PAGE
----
On Philosophy

January 6, 2007

Mimicry Machines

Filed under: General Philosophy — Peter @ 12:00 am

People are mimicry machines, especially children. We are exceptionally good at picking up on the attitudes and behaviors of those around us and adopting them as our own, both consciously and unconsciously. Some might deplore this fact, since they value independent thought, and though I agree that sometimes our tendency to copy each other (to conform) can be bad, I think that it is necessary, and may even be beneficial in the long run.

But, before I tackle the question of whether this mimicry is good or bad, let me point out at least a few examples of it in action. An obvious example is language, as children learn their language by mimicking other speakers. Language, however, is not the best example for demonstrating how pervasive our habit of copying others is, because there is really no other way to learn your first language besides mimicry. Even if we rarely copied the behavior of other people language would have to be one of the exceptions, if we were to have language at all. A subtler example is our ethical intuitions (our sense of what is right and wrong). The fact that people brought up in other cultures often judge situations differently than we do is evidence that our ethical sense is something we develop by copying the expressed judgments of others, and not something we are born with (for example, whether you consider racism to be right or wrong). However, unlike language, there are universal ethical principles, which reason alone can uncover (or so I have argued elsewhere). Given this we could develop our ethical intuitions independently of other people, but we don’t; we don’t because we have already developed our ethical intuitions by copying those of other people (via observations of their behavior and expressed judgments), long before we could reason out our own set. Likewise, the institutions of culture, religion, manners, ect are best explained by the fact that we tend to copy others.*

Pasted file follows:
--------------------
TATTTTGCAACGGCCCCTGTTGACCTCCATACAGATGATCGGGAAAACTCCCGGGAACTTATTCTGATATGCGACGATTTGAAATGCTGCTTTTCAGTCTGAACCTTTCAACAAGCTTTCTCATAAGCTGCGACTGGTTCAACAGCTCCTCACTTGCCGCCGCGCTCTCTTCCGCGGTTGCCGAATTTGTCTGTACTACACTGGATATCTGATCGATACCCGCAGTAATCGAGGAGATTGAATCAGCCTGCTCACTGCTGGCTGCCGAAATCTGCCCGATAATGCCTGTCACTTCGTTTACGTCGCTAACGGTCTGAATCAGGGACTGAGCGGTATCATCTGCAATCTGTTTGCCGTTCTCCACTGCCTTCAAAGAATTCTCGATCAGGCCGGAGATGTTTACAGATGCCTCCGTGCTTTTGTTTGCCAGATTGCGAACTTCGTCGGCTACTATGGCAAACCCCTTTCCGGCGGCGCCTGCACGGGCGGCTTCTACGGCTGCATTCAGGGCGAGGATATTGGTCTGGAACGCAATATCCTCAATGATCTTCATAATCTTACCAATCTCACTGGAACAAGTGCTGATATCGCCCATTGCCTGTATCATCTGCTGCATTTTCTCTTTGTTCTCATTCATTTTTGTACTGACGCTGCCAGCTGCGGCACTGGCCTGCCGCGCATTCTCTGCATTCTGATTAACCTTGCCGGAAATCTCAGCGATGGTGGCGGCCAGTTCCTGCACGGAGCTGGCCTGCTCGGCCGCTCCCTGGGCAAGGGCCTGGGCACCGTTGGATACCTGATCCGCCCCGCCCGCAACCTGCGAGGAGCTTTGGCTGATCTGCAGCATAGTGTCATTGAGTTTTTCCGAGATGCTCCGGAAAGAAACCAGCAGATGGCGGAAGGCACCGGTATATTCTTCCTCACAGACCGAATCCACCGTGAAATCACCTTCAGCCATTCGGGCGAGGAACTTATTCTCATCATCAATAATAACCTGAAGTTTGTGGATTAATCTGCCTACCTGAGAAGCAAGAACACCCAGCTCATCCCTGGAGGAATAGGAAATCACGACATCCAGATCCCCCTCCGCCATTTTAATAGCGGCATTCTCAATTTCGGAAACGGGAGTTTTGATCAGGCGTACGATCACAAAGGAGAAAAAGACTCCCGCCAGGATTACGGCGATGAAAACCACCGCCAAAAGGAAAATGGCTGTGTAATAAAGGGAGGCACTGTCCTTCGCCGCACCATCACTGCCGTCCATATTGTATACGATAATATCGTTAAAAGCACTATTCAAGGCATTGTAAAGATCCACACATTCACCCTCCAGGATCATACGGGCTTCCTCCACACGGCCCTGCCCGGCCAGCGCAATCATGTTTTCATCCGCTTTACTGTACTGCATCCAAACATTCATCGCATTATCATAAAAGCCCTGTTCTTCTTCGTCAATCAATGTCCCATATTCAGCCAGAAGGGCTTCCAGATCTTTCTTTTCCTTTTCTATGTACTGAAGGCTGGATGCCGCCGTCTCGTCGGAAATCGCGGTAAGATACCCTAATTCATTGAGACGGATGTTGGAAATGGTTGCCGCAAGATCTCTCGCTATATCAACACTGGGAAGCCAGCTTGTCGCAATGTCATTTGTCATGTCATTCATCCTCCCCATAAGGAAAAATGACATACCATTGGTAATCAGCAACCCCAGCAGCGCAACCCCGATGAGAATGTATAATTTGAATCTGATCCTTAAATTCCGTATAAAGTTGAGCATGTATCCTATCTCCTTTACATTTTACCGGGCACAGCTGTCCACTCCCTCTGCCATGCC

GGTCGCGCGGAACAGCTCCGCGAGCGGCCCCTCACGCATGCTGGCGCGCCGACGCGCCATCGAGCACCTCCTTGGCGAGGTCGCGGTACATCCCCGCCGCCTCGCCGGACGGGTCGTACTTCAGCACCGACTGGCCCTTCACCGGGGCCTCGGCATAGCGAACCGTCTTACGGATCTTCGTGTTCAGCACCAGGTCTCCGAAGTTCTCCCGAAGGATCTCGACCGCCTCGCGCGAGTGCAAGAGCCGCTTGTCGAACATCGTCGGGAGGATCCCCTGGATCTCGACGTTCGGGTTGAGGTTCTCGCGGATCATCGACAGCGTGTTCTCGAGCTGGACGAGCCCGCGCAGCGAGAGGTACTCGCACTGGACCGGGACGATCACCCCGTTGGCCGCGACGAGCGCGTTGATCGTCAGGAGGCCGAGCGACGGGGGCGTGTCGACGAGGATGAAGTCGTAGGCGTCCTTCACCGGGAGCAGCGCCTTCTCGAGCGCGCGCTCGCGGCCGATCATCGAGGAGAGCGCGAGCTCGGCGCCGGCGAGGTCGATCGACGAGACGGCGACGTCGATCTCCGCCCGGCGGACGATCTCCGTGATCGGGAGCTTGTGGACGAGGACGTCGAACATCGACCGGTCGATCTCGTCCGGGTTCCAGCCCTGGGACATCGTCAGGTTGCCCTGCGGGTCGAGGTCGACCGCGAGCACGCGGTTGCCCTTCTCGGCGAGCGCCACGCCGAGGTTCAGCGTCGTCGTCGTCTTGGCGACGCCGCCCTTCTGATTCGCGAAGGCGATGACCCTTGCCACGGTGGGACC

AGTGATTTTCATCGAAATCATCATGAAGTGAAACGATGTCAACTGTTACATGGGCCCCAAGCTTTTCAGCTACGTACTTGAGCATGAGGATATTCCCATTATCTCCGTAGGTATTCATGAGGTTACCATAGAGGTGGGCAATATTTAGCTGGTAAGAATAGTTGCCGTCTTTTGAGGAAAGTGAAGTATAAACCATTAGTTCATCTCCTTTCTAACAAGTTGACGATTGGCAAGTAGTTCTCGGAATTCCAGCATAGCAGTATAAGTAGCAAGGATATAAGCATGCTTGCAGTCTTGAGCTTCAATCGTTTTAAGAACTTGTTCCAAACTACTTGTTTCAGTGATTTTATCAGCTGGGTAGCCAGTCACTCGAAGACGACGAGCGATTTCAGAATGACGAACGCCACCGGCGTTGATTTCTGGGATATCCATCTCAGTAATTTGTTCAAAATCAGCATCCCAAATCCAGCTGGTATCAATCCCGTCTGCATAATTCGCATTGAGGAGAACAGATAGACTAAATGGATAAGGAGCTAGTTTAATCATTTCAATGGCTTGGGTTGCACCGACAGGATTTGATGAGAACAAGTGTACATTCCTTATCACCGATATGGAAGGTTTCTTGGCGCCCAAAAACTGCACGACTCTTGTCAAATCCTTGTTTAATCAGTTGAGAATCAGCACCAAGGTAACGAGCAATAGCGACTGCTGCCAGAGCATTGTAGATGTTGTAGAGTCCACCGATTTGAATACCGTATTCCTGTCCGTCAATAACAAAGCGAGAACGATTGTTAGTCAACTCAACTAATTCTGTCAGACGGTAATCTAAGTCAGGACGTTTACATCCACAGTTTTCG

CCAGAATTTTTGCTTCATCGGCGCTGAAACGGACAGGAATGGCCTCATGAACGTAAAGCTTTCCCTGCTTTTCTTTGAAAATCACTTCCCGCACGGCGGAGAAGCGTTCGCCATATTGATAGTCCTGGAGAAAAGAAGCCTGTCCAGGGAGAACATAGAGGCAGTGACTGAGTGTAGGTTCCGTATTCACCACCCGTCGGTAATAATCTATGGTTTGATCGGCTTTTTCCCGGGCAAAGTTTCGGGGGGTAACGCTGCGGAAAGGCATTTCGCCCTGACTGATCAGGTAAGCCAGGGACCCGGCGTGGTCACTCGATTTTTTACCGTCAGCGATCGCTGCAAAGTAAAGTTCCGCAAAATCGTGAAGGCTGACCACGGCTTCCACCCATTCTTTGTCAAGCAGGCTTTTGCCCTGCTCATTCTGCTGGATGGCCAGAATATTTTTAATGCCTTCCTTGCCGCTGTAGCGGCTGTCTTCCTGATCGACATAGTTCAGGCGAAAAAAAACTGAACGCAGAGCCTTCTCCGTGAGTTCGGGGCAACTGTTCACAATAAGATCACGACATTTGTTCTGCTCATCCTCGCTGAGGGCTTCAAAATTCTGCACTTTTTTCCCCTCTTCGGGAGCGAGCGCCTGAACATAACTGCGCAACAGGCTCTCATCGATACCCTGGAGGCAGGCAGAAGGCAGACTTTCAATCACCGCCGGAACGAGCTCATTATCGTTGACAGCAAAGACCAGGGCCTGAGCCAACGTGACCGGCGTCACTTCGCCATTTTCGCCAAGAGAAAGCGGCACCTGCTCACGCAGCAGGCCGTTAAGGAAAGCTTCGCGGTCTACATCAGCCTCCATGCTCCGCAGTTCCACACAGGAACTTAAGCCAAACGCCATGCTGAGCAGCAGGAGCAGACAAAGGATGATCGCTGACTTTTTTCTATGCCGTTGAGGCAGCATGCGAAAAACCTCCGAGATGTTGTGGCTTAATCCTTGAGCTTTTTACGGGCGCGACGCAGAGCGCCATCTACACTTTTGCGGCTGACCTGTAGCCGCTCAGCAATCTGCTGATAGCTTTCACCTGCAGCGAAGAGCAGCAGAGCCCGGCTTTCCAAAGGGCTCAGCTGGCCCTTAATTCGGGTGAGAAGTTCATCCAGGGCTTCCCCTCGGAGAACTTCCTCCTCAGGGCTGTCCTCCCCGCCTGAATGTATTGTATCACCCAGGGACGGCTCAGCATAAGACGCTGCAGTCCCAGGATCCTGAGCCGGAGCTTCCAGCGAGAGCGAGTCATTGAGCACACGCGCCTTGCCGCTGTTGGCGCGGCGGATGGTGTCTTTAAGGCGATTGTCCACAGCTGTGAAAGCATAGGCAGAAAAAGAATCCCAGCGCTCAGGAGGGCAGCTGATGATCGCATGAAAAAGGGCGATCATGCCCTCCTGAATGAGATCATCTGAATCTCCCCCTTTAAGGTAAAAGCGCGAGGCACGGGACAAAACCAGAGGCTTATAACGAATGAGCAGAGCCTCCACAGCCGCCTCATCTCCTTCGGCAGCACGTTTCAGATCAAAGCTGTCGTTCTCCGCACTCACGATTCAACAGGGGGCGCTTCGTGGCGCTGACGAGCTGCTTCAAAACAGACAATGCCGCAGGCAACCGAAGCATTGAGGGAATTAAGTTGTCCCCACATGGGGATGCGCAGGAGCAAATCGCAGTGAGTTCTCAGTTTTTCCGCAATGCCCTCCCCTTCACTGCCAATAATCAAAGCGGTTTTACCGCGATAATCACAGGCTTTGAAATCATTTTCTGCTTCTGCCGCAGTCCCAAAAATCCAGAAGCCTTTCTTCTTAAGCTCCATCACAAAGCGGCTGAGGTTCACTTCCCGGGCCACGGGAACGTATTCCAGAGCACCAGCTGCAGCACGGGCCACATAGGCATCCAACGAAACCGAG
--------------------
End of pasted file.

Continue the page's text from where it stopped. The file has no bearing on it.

Obviously there are some negative consequences of this. Because people mimic indiscriminately bad patterns of behavior can be picked up as well as good, and because people resist deviating from these patterns it can take a long time for the bad ones to fade away. And, in general, our tendency to mimic other people reduces our ability to think independently. It is hard to question the things you simply “know”, sometimes it is hard to realize that questions are even possible. And so, because we value independence, and deplore those detrimental customs that are passed down from generation to generation, we may be led to think that our tendency to copy other people is a bad thing.